Our friendly neighbor to the south welcomes United States hunters with open arms and crowded skies. An estimated 300 million doves fly over Argentina each day. That doesn’t include all the pigeons.
Most U.S. bird hunters have heard about this incredible dove shooting, but fewer know you can indulge for about $3,000. That includes 4 days of shooting, room and board and round-trip airfare. The room and board are excellent, the food is abundant and meaty (roast suckling pig, Argentine beef and more) and the dove shooting is the most incredible in the world.
You can easily shoot 500 shells a day if you want, and some have fired well over 5,000. True. In short, while $3,000 might sound exorbitant for a dove hunt, the per-bird price is not. You’d chalk up a lifetime of dove trips here in the States to equal one afternoon’s shoot in Argentina.
But that’s not all. Go at the right time to the right place and you can also shoot rock doves (barn pigeons) and at least two kinds of native pigeons. A few years ago, friends and I stood in an Argentine cattle feedlot and wore ourselves out firing at marauding pigeons and doves. Such shooting is practically self-defense for farmers down there. Why else would any farmer let a bunch of strangers fire thousands of rounds while literally standing among feedlot cattle?
Argentine dove and pigeon numbers are so incredible because of agriculture. Grain fields planted beside broad expanses of acacia tree woodlands create perfect habitat. The woods provide shelter, roosts and nest sites. Corn, wheat and sorghum fields provide seeds. Warm temperatures permit the birds to raise more than one brood per year. Despite all the shooting, dove and pigeon numbers continue to increase.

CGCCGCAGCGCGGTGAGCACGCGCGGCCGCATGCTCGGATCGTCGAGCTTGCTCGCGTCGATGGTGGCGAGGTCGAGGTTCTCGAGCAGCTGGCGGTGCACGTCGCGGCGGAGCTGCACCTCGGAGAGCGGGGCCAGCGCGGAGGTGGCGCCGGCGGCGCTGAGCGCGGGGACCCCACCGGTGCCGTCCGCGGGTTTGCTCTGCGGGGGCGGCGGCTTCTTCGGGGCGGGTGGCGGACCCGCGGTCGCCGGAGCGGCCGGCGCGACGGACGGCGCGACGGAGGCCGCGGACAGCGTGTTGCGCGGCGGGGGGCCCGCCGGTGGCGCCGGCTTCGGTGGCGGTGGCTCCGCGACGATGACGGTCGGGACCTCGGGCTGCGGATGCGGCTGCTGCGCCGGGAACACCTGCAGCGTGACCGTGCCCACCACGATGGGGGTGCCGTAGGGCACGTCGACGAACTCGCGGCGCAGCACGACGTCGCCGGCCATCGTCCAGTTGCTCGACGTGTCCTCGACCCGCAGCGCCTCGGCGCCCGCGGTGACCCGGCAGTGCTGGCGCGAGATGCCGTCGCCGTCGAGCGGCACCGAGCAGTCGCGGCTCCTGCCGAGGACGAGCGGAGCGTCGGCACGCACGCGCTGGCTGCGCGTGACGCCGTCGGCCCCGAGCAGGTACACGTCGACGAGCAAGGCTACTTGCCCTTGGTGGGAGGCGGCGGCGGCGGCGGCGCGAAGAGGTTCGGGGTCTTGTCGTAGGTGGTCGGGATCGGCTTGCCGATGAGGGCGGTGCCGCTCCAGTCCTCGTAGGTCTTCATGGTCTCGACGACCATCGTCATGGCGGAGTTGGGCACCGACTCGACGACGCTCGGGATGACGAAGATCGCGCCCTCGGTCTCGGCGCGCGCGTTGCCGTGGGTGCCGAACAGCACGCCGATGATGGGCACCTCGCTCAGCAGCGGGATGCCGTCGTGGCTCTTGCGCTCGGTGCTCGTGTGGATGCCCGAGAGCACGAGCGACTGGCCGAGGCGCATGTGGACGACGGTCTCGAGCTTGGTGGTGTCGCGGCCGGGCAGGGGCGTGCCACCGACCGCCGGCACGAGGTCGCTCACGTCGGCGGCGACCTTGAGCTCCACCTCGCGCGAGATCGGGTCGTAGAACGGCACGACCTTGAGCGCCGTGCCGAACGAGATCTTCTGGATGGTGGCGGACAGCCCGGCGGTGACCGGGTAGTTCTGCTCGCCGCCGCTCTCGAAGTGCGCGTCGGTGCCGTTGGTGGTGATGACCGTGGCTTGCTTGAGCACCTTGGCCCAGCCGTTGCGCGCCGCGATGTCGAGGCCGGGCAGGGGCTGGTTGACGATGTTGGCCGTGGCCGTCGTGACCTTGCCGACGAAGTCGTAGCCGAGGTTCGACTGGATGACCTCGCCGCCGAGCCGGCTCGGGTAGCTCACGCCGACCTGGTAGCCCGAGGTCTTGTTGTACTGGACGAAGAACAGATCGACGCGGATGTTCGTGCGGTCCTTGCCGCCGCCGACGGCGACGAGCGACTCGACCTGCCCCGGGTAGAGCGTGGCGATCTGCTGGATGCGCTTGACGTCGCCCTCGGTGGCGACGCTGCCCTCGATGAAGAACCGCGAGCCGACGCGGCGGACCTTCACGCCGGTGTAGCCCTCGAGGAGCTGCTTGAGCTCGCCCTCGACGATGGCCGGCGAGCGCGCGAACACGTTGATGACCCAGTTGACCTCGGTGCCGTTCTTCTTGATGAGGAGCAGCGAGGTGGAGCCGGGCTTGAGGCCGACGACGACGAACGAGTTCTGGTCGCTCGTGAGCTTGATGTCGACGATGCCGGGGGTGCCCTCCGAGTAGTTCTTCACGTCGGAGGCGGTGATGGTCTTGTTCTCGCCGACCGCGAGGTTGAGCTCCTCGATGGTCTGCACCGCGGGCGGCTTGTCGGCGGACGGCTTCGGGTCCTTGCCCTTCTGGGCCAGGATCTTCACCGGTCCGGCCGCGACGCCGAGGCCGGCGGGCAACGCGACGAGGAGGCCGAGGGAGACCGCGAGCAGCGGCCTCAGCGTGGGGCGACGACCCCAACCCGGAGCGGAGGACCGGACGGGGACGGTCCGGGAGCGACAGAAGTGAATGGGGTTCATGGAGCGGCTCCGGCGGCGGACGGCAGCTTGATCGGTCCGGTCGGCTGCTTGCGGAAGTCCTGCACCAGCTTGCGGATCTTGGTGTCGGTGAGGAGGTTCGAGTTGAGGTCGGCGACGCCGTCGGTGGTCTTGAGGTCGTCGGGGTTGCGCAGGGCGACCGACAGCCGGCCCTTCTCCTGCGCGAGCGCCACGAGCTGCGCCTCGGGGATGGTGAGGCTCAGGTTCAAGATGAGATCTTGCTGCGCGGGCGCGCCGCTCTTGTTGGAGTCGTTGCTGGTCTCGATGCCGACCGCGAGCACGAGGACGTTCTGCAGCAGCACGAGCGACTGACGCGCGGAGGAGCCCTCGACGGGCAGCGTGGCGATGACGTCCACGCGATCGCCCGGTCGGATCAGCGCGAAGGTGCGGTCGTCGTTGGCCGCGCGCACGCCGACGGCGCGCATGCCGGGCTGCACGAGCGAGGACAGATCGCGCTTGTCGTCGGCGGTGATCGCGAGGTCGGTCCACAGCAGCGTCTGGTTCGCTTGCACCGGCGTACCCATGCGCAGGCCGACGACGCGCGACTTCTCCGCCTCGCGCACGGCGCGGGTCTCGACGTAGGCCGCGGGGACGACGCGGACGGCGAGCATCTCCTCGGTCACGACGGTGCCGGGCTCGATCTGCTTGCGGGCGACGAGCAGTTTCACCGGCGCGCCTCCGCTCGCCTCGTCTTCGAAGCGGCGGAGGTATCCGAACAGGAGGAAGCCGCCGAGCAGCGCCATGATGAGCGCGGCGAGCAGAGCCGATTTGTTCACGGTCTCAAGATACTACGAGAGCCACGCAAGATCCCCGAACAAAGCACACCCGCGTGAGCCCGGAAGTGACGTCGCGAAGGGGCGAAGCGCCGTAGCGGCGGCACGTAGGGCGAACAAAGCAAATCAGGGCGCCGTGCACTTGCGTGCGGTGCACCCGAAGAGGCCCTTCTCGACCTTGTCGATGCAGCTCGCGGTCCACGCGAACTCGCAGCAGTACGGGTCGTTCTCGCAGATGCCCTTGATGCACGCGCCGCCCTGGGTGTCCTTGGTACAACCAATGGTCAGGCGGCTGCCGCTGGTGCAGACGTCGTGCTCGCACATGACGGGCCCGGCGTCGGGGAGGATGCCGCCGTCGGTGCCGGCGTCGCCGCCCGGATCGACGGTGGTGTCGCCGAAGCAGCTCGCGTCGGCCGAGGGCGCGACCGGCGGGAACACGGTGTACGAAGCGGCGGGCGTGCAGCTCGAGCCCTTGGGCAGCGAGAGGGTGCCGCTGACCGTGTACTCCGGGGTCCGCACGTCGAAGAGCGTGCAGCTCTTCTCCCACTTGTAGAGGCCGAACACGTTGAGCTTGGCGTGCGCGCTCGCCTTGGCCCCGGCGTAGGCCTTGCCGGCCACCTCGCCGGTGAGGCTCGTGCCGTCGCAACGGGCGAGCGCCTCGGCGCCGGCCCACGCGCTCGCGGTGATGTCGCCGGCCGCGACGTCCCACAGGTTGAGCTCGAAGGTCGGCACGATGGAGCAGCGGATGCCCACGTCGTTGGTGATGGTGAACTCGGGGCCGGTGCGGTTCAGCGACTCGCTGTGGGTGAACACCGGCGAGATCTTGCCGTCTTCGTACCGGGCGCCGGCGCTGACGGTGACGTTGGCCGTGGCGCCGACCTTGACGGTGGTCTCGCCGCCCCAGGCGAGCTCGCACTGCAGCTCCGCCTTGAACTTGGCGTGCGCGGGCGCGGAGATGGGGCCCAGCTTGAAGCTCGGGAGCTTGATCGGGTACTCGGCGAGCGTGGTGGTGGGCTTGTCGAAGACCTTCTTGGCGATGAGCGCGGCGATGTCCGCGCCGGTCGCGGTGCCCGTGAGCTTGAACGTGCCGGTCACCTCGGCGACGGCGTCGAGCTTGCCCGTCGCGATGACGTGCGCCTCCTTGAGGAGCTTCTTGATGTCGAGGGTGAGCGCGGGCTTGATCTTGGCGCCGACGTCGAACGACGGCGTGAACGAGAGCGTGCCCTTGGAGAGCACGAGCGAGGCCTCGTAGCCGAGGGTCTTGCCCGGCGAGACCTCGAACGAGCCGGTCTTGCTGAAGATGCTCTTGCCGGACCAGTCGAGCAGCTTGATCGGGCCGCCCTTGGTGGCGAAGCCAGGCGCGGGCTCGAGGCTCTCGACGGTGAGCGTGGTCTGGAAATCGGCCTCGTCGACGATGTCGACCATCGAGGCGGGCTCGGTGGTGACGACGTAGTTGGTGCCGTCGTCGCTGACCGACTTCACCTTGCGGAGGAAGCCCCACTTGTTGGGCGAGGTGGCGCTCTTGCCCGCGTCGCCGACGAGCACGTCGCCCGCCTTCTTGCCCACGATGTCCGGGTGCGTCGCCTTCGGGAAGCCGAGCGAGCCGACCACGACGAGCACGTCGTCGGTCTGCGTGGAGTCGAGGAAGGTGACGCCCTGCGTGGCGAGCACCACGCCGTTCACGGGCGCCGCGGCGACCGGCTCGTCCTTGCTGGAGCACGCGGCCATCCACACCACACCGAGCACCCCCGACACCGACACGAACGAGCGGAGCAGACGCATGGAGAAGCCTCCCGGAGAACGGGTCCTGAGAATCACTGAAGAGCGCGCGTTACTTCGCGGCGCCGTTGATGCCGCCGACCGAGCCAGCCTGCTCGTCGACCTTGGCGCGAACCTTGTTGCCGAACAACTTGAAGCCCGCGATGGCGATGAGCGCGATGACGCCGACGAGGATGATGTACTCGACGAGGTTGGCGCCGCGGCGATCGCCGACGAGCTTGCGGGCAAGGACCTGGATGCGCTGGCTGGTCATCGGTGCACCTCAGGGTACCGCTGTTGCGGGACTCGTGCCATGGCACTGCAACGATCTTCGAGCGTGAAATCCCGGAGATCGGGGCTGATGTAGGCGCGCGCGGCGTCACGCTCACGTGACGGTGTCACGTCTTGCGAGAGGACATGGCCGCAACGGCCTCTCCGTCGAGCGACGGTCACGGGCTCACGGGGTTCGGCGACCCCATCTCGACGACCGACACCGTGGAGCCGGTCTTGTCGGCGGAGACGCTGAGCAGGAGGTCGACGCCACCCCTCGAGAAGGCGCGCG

By hunting in Argentina you help farmers protect their crops (a little), and you help outfitters and guides make a living, but you also help yourself by getting the best wing shooting training possible. No trap, skeet or sporting clays courses offer the volume and varied angles of dove shooting, and you get thousands of shots per day in Argentina. You can practice every angle—again and again and again—until you master it. Work on lead, swing through, range estimation and speed.
While shooting with Remington’s then-new Versamax 12 gauge auto a few years ago, I went from hitting about 30 percent on day one to 80 percent on day no. 3. After I’d figured out the leads and angles I was able to target an incoming flock and take four birds from it, time after time. Talk about a confidence builder!
Next time I’m taking a 20 gauge or 28 gauge. With light loads, recoil isn’t a problem with a 12 gauge semi-auto, but gun weight begins to wear on you. A 6-pound 20 gauge with 28-inch barrel or 5.5-pound 28 gauge would keep me in the game longer. By the way, you buy shells by the case down there at about $12 per box of 25, and gauge doesn’t matter.
Google Argentina dove hunts and you’ll find dozens of outfitters offering services. Pick one and go—and you won’t have the summer time blues.